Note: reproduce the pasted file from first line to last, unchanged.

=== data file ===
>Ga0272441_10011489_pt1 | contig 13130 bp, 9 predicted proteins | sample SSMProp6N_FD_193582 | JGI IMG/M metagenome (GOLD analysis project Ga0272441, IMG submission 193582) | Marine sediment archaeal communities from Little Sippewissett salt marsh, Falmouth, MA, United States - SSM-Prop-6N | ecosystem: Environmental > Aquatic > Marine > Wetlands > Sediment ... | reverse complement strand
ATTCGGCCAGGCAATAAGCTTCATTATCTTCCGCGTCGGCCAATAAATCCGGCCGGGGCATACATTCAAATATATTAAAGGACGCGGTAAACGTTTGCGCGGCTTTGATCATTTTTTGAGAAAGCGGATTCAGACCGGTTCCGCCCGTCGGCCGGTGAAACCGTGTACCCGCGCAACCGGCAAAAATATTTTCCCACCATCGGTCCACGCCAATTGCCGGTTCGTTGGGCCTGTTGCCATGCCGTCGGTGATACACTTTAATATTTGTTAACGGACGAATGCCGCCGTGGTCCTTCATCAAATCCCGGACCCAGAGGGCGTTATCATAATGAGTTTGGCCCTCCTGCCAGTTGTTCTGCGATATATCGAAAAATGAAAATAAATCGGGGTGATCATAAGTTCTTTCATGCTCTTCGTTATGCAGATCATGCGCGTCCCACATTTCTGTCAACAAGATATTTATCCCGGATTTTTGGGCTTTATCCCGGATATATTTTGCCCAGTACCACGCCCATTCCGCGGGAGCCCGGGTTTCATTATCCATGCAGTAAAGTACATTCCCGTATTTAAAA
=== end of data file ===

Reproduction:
>Ga0272441_10011489_pt1 | contig 13130 bp, 9 predicted proteins | sample SSMProp6N_FD_193582 | JGI IMG/M metagenome (GOLD analysis project Ga0272441, IMG submission 193582) | Marine sediment archaeal communities from Little Sippewissett salt marsh, Falmouth, MA, United States - SSM-Prop-6N | ecosystem: Environmental > Aquatic > Marine > Wetlands > Sediment ... | reverse complement strand
ATTCGGCCAGGCAATAAGCTTCATTATCTTCCGCGTCGGCCAATAAATCCGGCCGGGGCATACATTCAAATATATTAAAGGACGCGGTAAACGTTTGCGCGGCTTTGATCATTTTTTGAGAAAGCGGATTCAGACCGGTTCCGCCCGTCGGCCGGTGAAACCGTGTACCCGCGCAACCGGCAAAAATATTTTCCCACCATCGGTCCACGCCAATTGCCGGTTCGTTGGGCCTGTTGCCATGCCGTCGGTGATACACTTTAATATTTGTTAACGGACGAATGCCGCCGTGGTCCTTCATCAAATCCCGGACCCAGAGGGCGTTATCATAATGAGTTTGGCCCTCCTGCCAGTTGTTCTGCGATATATCGAAAAATGAAAATAAATCGGGGTGATCATAAGTTCTTTCATGCTCTTCGTTATGCAGATCATGCGCGTCCCACATTTCTGTCAACAAGATATTTATCCCGGATTTTTGGGCTTTATCCCGGATATATTTTGCCCAGTACCACGCCCATTCCGCGGGAGCCCGGGTTTCATTATCCATGCAGTAAAGTACATTCCCGTATTTAAAA